The oil price has fallen significantly over recent weeks. Having hit just over $126 per barrel in early June, Brent Crude has fallen back sharply to trade at below $100 this morning. Fears of recession and falling inflation expectations have weighed on the oil price. Key technical support is being tested. However, with supply constraints still an issue, the moves will continue to be volatile.
- Recession fears and falling inflation ushering oil lower. However, supply constraints may act as support moving forward.
- The futures curve is currently in “backwardation” where current prices are higher than future prices
- The technical outlook is testing the key medium-term range support
Recession fears and falling inflation expectations hit oil
In recent weeks we have seen a key switch in the outlook on bond markets. Suddenly, we see worries that the monetary policy tightening of major central banks, such as the Federal Reserve will feedback in negative growth.
Fears have been mounting that the aggressive Fed rate tightening will drive the US into recession. This is also linked to the expected inflation outlook sharply falling. Less demand in the future will weigh on inflation indicators. This all weighs on the outlook for oil.
We look at the 10-year US Breakeven Inflation for the outlook of expected inflation (where US inflation is expected to be in 10 years' time). This is falling. It is also falling just as Brent Crude oil is also falling. The two have a historically strongly positive correlation, which averages +0.41 over the past 12 months. The correlation is currently extremely strong at +0.80. If inflation expectations continue to fall, then this will weigh the oil price down too.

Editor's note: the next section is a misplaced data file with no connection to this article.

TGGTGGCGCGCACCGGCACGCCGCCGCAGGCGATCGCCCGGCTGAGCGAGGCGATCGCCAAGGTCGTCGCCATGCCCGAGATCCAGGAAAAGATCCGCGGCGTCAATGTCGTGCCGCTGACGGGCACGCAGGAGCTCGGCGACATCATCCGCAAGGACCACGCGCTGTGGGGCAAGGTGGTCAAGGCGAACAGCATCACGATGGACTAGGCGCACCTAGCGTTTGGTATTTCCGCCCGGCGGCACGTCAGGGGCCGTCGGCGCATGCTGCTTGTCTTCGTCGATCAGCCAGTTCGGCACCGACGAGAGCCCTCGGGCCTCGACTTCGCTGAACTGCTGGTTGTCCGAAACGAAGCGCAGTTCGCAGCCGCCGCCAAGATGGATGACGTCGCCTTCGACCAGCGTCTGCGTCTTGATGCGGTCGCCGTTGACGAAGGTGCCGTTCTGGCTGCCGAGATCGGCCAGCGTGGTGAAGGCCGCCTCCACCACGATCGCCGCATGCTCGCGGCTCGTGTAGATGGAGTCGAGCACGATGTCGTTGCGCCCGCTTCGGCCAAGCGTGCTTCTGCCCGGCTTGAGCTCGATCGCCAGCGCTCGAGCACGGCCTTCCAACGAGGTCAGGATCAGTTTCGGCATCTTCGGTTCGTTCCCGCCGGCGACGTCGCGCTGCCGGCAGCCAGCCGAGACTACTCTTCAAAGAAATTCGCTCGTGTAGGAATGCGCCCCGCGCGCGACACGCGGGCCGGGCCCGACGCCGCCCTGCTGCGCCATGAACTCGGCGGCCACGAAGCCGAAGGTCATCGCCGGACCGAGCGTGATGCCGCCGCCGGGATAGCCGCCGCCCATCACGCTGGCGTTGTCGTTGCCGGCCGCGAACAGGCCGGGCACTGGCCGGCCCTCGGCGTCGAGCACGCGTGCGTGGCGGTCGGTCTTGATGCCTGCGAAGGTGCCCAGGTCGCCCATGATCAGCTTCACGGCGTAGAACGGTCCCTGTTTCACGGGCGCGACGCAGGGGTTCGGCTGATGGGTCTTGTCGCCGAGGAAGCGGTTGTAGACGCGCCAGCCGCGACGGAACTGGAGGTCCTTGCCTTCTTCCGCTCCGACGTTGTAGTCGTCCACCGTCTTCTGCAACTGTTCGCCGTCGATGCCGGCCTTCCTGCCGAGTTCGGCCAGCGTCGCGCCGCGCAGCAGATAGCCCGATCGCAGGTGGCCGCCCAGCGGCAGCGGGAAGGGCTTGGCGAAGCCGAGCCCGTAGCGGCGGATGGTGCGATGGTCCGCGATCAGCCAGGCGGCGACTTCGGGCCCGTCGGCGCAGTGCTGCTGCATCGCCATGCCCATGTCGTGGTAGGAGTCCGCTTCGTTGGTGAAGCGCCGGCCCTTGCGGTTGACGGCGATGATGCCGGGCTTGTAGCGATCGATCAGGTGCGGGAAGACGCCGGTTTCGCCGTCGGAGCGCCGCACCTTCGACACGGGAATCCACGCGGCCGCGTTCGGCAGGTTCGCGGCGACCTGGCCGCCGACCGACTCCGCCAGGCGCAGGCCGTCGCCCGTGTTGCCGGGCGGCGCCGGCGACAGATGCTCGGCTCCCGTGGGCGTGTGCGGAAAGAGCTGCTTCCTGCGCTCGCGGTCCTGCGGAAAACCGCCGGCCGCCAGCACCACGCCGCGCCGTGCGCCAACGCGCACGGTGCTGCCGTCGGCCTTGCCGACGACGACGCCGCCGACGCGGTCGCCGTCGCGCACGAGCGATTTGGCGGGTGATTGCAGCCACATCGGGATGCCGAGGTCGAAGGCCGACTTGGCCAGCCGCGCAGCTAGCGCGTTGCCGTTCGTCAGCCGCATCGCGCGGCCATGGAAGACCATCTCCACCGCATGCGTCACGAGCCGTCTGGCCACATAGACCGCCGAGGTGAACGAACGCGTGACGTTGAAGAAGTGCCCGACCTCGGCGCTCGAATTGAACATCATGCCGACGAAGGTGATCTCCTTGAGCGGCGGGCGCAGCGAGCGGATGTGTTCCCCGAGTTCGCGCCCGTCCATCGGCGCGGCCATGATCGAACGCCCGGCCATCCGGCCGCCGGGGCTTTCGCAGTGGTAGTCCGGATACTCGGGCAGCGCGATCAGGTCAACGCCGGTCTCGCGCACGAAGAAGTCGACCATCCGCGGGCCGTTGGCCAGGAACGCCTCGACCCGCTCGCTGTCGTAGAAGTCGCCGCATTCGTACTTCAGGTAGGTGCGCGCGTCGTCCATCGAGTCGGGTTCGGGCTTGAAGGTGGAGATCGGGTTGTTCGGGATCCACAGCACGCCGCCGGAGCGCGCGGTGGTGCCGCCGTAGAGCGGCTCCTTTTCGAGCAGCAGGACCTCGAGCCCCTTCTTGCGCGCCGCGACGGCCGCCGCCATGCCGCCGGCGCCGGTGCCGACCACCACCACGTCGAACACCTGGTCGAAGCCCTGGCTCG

We see that the Brent Crude futures curve is currently in “backwardation”. This means that a barrel of oil bought at today’s spot price (c. $100) is higher than the price of locking in a barrel of oil in the months or years ahead. For oil delivery in July 2023 (12 months' time) you can lock in the price today at $85.50. This means that oil traders believe the price will be falling.
This may though produce a natural price stabiliser because it could encourage a restriction of oil production. Supply constraints are already an issue. OPEC+ are struggling to increase production to make up for the shortfall of Russian production. Also, the US has recently lowered its production growth forecasts in 2023, citing inflation and labor shortage issues.
Oil volatility remains elevated and is rising again
One thing for sure is that volatility remains high in the oil market. The CBOE Crude Oil Volatility Index (the equivalent of the VIX in equities, but for oil) has been elevated ever since the breakout of war in Ukraine. In 2021, volatility was around 35/40. Oil volatility has been rising since early June (coinciding with Brent Crude topping out at but has once more picked up in recent days and is pushing towards 50 again. This means that premiums are rising again and the cost of adding short protection is elevated (due to rising demand).
This suggests that the big swings in the oil price will likely continue to be a feature of trading, but also potentially with a bear bias (especially if volatility continues to rise).
Brent Crude testing key support
The technical analysis shows that Brent Crude oil (UKOUSD) has been trading in a broad range between $98/$126 since mid-March. However, a negative bias has developed in the past month.
Previously the corrections were finding lows on the RSI above 40 and moving up towards 60/65. However, we are now seeing deeper downside moves on RSI towards 30/35, whilst the bull rebounds are failing around 50. This is a classic negative configuration.
The reaction to the support around $98/$100 will be key now as the negative pressure has increased in the past week. A decisive close below $98 would be a key deterioration, especially if it was confirmed by the RSI moving below 30. This could then potentially open for a much deeper correction (a multi-month target of $70 could be argued).
However, until this big support is decisively broken, our base case is not for a big sell-off on oil. Given the volatility, supply issues and big swings seen over recent months, we favour selling strength towards $108/$110 resistance for further pressure on $98/$100. A move above $112 would neutralise the medium-term range once more.
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